Skagra — who believes he should be God and permits himself only two smiles per day — most definitely has the wrong hands.

Beware Skagra. Beware the Sphere. Beware Shada.

Chapter Titles Edit

  • Part One: Off the Shelf
    • Chapters 1-13
  • Part Two: An Uncharitable Deduction
    • Chapters 14-24
  • Part Three: Out of Sight, Out of Mind
    • Chapters 25-36
  • Part Four: Carbon Copies
    • Chapters 37-51
  • Part Five: Gallifrey's Most Wanted
    • Chapters 52-61
  • Part Six: Brought to Book
    • Chapters 62-75

Characters Edit

References Edit

Time Lords Edit

The TARDIS Edit

Music Edit

  • One of the undergraduate students is wearing a Jethro Tull shirt.
  • David Taylor's car radio plays a Cilla Black song, Love of the Loved.
  • Clare jokingly calls the skeleton in Chronotis' study 'Boney M'.
  • Professor Chronotis owns a Bonnie Tyler cassette tape.
  • The Doctor hums the opening notes to the Doctor Who theme tune.

Literature Edit

Notes Edit

  • None of Douglas Adams's three Doctor Who stories have previously appeared in book form for a variety of legal reasons. This novelisation, the first book adaptation of his stories to be released, was released 11 years after Adams' death in 2001.
  • Although Douglas Adams had said he would like to novelise his other two Doctor Who stories, The Pirate Planet and City of Death, when he had "run out of things to do" and didn't want another author writing them, as far as he was concerned Shada would never see print as he felt it was "just not up to much".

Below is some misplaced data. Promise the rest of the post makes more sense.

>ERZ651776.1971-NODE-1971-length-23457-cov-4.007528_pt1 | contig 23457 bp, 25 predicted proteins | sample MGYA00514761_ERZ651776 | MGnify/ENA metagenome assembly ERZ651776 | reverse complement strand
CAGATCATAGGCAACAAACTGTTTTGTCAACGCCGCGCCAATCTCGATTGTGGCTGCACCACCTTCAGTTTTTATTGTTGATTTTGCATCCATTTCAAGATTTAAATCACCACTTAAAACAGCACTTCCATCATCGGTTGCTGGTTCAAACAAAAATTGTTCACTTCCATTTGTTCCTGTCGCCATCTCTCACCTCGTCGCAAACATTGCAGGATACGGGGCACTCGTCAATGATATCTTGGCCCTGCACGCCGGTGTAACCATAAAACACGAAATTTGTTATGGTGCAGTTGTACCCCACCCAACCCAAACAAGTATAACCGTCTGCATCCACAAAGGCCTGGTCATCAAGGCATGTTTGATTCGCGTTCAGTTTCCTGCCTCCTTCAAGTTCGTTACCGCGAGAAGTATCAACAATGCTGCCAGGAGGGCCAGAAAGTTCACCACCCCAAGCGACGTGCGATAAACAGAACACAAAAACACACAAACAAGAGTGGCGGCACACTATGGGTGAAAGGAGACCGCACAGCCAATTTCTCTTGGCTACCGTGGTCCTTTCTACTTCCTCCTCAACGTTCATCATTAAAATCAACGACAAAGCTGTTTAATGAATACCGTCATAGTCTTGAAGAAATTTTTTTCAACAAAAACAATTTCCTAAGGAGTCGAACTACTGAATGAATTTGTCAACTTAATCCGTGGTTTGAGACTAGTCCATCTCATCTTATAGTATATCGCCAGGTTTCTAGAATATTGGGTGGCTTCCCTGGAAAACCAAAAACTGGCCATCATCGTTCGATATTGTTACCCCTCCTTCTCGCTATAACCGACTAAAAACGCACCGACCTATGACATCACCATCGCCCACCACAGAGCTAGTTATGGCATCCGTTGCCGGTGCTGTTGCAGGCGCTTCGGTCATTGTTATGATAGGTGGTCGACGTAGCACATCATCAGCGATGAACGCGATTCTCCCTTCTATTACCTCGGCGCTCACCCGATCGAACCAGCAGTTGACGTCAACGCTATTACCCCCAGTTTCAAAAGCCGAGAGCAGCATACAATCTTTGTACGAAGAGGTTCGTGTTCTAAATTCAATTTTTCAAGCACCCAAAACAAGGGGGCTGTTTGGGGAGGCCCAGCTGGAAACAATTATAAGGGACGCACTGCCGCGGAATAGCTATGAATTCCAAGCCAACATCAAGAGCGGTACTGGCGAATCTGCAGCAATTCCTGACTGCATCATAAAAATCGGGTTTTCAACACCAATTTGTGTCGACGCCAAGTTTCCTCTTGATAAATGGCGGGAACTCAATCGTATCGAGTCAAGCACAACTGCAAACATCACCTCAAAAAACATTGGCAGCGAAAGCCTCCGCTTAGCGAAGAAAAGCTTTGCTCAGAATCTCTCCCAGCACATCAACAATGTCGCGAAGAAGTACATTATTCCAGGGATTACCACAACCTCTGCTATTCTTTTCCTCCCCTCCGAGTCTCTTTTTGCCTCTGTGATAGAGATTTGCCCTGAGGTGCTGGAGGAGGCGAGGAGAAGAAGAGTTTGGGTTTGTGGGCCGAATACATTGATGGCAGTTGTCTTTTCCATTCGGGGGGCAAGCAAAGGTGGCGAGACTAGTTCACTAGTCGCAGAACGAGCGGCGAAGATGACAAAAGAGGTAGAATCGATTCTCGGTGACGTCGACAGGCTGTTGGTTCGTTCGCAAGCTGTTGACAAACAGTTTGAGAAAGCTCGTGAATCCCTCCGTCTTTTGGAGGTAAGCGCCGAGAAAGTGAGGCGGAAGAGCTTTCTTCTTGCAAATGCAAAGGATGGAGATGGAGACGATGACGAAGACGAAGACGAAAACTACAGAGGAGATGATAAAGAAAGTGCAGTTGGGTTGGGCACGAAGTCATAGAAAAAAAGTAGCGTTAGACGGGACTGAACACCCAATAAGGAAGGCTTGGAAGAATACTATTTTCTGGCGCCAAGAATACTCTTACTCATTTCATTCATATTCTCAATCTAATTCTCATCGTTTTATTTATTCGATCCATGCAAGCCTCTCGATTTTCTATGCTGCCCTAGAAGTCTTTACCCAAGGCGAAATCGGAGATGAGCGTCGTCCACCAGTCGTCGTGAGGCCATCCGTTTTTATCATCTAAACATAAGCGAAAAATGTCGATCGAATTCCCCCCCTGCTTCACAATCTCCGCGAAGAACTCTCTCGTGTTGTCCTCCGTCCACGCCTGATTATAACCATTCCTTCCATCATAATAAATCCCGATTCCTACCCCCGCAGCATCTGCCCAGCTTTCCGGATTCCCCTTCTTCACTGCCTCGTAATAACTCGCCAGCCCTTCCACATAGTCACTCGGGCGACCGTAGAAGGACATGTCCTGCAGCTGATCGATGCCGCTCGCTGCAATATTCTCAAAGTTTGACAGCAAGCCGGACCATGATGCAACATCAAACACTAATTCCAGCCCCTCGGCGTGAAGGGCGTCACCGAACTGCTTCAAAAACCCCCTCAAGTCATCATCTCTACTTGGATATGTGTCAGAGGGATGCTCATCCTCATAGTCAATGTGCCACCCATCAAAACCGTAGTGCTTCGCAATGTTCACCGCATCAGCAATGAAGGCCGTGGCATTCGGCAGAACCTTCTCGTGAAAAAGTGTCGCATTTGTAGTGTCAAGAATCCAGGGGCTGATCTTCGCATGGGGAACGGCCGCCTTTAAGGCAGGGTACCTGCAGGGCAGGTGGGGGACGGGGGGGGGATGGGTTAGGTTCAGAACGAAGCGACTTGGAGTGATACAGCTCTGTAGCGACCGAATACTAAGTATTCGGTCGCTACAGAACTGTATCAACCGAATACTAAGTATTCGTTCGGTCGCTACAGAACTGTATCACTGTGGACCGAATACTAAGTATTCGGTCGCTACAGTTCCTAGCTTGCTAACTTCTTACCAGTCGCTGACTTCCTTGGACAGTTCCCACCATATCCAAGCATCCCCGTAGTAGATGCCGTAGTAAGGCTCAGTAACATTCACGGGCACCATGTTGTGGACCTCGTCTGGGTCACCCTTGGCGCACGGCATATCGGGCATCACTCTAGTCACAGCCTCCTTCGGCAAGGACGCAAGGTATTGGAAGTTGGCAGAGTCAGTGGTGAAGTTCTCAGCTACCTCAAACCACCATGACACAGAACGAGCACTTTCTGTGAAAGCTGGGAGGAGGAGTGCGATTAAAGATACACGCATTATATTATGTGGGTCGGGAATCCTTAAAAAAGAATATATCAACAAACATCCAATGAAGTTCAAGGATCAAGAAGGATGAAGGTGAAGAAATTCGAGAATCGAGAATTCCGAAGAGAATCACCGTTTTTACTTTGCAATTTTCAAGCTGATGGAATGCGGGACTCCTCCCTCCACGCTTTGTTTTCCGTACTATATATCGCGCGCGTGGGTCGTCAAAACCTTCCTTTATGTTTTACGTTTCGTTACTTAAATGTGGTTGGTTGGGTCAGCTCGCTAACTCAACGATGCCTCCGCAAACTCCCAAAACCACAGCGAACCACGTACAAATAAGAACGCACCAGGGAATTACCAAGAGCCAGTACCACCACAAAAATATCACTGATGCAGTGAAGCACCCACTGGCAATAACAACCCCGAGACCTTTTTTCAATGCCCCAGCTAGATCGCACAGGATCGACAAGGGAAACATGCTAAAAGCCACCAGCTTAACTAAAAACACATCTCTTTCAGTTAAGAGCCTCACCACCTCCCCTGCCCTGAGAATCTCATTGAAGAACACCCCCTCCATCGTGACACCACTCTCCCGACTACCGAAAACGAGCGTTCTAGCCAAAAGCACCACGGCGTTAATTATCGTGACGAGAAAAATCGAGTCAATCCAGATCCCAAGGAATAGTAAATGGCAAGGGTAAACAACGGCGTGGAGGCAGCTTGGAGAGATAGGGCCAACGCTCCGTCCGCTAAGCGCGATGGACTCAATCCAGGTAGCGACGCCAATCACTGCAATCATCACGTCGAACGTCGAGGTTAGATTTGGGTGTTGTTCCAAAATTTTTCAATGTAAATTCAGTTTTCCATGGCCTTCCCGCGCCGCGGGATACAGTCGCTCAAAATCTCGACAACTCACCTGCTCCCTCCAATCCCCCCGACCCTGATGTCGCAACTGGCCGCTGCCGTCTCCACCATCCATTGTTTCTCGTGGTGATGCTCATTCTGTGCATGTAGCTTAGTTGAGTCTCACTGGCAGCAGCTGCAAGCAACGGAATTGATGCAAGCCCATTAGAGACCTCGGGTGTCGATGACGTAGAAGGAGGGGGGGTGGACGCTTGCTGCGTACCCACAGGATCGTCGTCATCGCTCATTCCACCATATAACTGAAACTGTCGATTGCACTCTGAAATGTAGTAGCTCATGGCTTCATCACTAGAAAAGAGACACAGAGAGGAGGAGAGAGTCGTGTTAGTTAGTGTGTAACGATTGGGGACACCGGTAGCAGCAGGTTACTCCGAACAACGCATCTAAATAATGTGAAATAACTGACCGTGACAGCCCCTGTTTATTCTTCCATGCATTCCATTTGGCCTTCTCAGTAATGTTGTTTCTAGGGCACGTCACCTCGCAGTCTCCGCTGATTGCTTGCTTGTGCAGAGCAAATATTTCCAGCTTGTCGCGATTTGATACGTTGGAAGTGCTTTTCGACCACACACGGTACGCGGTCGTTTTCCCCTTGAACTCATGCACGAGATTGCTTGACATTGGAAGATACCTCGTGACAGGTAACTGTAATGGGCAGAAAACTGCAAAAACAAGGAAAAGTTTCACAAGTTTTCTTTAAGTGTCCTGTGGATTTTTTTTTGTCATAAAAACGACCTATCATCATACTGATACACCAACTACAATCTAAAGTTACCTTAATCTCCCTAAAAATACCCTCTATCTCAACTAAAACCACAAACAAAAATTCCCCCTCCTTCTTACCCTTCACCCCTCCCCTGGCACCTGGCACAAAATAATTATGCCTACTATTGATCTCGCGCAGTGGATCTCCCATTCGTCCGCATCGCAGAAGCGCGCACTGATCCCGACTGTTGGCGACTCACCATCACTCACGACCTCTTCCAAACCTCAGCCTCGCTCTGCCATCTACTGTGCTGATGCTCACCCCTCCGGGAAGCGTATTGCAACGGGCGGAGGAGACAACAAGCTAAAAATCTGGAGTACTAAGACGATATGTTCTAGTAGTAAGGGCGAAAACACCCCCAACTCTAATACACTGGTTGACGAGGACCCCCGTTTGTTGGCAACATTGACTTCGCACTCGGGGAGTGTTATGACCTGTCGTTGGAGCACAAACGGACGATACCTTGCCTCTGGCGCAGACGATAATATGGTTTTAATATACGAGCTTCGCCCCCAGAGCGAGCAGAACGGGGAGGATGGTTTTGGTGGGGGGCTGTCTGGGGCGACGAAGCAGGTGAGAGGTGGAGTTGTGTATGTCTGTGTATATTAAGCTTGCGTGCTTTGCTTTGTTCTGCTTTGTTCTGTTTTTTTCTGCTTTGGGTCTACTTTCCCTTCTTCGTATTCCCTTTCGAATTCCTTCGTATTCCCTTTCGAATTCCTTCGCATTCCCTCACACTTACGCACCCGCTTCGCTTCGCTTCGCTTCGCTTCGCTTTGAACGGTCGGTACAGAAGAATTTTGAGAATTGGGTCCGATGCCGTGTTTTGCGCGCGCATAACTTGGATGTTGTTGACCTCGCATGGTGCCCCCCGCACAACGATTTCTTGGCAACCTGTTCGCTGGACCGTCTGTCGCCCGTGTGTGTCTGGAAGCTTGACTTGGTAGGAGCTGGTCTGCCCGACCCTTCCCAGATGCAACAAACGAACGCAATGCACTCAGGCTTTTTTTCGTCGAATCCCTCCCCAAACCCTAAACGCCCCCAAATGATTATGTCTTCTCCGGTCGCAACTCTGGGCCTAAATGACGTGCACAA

• This is the first official novelisation of Shada.
  • This story was also released as an ebook available from the Amazon Kindle store.
  • The opening page features epigraphs from Johann Wolfgang von Goethe Maxims and Reflections, Breakfast at Tiffany's, Resident Alien and The Smiths song Still Ill.

Continuity Edit

Deviations from the Televised Story Edit

  • An opening chapter focusing on Skagra is added.
  • There is a homosexual subtext to Skagra recruiting David Taylor. The character is given a greater presence than in the original story, although his character was also elaborated on in the webcast.
  • The scene with the Doctor being chased by the sphere on the bicycle is relocated to nighttime. This was the original intention in the script, but could not be filmed as such due to strike action. (DOC: Taken Out of Time)
  • There are added scenes featuring Chris walking around the TARDIS and finding his bedroom.
  • The closing of the novel adds a scene of Chris, Clare and Chronotis being escorted to the police station, and a scene of the Doctor and Romana using the Randomiser in the TARDIS.

 Audiobook Edit

This novel was released complete and unabridged by BBC Audio and read by Lalla Ward and John Leeson. Unusually, this release uses the series' theme music at the opening and closing, a convention usually not followed in these audiobook releases.

The audio set of four CDs was released in March 2012 priced £13.99 (UK)

External links Edit

Also on Fandom

Random Wiki